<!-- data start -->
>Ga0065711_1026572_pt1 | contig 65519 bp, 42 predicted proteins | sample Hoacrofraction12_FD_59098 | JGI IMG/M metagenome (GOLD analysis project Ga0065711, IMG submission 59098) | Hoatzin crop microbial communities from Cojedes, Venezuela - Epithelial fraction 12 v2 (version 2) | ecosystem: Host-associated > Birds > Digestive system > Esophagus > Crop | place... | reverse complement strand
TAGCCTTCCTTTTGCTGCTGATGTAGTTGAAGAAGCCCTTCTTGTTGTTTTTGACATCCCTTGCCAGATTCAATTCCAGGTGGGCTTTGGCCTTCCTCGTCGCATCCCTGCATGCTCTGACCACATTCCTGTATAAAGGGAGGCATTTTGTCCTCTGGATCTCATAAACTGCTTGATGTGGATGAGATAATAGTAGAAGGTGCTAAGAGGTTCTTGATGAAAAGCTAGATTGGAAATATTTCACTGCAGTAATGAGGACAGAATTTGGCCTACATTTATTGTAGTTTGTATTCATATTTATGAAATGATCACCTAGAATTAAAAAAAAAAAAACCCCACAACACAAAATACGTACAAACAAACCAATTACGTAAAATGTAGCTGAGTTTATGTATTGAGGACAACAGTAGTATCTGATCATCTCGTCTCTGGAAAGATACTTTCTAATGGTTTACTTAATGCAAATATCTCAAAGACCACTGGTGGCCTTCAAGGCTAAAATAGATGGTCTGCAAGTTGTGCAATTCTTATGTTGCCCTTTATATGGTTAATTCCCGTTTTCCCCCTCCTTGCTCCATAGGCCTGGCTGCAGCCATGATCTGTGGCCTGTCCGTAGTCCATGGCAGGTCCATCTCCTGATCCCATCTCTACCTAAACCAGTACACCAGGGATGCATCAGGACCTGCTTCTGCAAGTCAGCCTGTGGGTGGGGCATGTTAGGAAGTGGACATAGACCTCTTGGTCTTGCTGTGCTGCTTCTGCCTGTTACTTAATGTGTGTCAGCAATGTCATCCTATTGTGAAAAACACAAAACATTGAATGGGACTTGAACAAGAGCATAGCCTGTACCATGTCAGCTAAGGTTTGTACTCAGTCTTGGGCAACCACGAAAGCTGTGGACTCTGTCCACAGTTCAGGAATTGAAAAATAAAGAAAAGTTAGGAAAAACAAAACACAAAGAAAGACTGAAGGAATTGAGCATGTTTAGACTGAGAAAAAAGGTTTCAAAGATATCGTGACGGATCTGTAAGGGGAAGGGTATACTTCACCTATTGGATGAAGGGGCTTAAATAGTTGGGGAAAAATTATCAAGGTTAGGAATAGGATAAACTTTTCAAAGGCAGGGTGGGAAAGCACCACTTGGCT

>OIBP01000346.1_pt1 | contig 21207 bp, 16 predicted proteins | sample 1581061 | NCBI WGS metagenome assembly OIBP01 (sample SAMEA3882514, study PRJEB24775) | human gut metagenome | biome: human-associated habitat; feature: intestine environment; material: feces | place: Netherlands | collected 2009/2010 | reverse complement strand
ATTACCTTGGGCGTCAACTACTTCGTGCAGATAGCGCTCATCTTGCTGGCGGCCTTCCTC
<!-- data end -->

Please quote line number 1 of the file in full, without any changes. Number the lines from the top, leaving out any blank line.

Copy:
>Ga0065711_1026572_pt1 | contig 65519 bp, 42 predicted proteins | sample Hoacrofraction12_FD_59098 | JGI IMG/M metagenome (GOLD analysis project Ga0065711, IMG submission 59098) | Hoatzin crop microbial communities from Cojedes, Venezuela - Epithelial fraction 12 v2 (version 2) | ecosystem: Host-associated > Birds > Digestive system > Esophagus > Crop | place... | reverse complement strand